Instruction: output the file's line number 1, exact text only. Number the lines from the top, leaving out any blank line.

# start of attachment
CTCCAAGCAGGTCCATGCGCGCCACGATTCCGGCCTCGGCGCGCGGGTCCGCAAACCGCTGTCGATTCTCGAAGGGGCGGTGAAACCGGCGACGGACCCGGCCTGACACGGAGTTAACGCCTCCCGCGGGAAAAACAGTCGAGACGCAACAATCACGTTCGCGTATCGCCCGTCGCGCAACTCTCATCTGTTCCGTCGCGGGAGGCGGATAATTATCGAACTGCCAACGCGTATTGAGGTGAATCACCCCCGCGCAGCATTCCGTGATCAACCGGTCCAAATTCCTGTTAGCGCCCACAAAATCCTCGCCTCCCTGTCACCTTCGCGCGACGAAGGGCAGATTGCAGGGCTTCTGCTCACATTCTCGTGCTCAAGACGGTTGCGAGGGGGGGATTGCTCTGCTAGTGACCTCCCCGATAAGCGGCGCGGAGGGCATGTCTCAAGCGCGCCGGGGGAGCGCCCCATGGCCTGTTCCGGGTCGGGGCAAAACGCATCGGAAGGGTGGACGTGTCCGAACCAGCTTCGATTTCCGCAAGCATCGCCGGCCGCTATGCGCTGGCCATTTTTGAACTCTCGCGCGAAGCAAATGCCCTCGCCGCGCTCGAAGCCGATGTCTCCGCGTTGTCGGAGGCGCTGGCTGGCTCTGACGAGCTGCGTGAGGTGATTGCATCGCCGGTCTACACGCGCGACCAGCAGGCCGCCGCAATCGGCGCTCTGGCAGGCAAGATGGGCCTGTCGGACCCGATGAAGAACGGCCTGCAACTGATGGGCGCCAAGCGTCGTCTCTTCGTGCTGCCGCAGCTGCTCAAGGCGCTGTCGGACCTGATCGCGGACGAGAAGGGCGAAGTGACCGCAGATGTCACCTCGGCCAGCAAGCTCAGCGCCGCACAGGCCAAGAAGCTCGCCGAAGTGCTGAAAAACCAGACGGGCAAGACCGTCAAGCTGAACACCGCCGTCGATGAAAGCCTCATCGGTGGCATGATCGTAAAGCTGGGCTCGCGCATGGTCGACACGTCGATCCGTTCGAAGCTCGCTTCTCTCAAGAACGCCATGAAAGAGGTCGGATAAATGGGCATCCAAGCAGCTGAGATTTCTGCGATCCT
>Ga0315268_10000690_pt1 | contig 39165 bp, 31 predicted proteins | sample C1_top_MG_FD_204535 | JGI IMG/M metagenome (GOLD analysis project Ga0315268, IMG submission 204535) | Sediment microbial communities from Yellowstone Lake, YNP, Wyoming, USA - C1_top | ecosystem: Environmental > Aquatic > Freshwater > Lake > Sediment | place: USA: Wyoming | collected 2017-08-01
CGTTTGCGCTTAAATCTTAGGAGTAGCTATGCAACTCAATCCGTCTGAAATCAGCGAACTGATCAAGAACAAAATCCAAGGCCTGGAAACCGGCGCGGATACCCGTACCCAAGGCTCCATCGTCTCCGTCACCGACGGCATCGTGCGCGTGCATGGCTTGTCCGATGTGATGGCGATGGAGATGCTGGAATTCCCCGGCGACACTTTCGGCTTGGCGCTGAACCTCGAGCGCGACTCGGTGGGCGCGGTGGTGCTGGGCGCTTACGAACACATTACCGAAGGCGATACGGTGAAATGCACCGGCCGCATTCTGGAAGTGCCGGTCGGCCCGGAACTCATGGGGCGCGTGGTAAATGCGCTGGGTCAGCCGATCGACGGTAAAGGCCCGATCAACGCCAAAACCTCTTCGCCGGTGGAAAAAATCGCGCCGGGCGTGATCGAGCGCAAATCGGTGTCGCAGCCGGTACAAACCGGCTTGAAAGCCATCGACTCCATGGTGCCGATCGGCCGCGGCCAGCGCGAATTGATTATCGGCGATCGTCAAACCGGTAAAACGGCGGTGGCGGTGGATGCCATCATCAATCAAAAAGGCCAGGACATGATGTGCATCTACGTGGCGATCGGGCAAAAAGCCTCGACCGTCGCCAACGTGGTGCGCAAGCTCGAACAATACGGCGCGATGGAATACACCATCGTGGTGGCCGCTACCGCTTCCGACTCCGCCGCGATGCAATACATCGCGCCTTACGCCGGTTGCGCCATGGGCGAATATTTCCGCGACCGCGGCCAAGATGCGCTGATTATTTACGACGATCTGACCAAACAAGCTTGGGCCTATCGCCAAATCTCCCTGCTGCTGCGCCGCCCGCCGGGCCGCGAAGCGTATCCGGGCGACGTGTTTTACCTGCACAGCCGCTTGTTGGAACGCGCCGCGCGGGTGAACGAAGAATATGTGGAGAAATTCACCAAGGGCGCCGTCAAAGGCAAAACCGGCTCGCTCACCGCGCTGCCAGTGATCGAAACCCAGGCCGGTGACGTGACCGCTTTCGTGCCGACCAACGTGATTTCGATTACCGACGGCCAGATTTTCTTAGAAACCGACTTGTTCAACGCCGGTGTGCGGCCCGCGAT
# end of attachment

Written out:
CTCCAAGCAGGTCCATGCGCGCCACGATTCCGGCCTCGGCGCGCGGGTCCGCAAACCGCTGTCGATTCTCGAAGGGGCGGTGAAACCGGCGACGGACCCGGCCTGACACGGAGTTAACGCCTCCCGCGGGAAAAACAGTCGAGACGCAACAATCACGTTCGCGTATCGCCCGTCGCGCAACTCTCATCTGTTCCGTCGCGGGAGGCGGATAATTATCGAACTGCCAACGCGTATTGAGGTGAATCACCCCCGCGCAGCATTCCGTGATCAACCGGTCCAAATTCCTGTTAGCGCCCACAAAATCCTCGCCTCCCTGTCACCTTCGCGCGACGAAGGGCAGATTGCAGGGCTTCTGCTCACATTCTCGTGCTCAAGACGGTTGCGAGGGGGGGATTGCTCTGCTAGTGACCTCCCCGATAAGCGGCGCGGAGGGCATGTCTCAAGCGCGCCGGGGGAGCGCCCCATGGCCTGTTCCGGGTCGGGGCAAAACGCATCGGAAGGGTGGACGTGTCCGAACCAGCTTCGATTTCCGCAAGCATCGCCGGCCGCTATGCGCTGGCCATTTTTGAACTCTCGCGCGAAGCAAATGCCCTCGCCGCGCTCGAAGCCGATGTCTCCGCGTTGTCGGAGGCGCTGGCTGGCTCTGACGAGCTGCGTGAGGTGATTGCATCGCCGGTCTACACGCGCGACCAGCAGGCCGCCGCAATCGGCGCTCTGGCAGGCAAGATGGGCCTGTCGGACCCGATGAAGAACGGCCTGCAACTGATGGGCGCCAAGCGTCGTCTCTTCGTGCTGCCGCAGCTGCTCAAGGCGCTGTCGGACCTGATCGCGGACGAGAAGGGCGAAGTGACCGCAGATGTCACCTCGGCCAGCAAGCTCAGCGCCGCACAGGCCAAGAAGCTCGCCGAAGTGCTGAAAAACCAGACGGGCAAGACCGTCAAGCTGAACACCGCCGTCGATGAAAGCCTCATCGGTGGCATGATCGTAAAGCTGGGCTCGCGCATGGTCGACACGTCGATCCGTTCGAAGCTCGCTTCTCTCAAGAACGCCATGAAAGAGGTCGGATAAATGGGCATCCAAGCAGCTGAGATTTCTGCGATCCT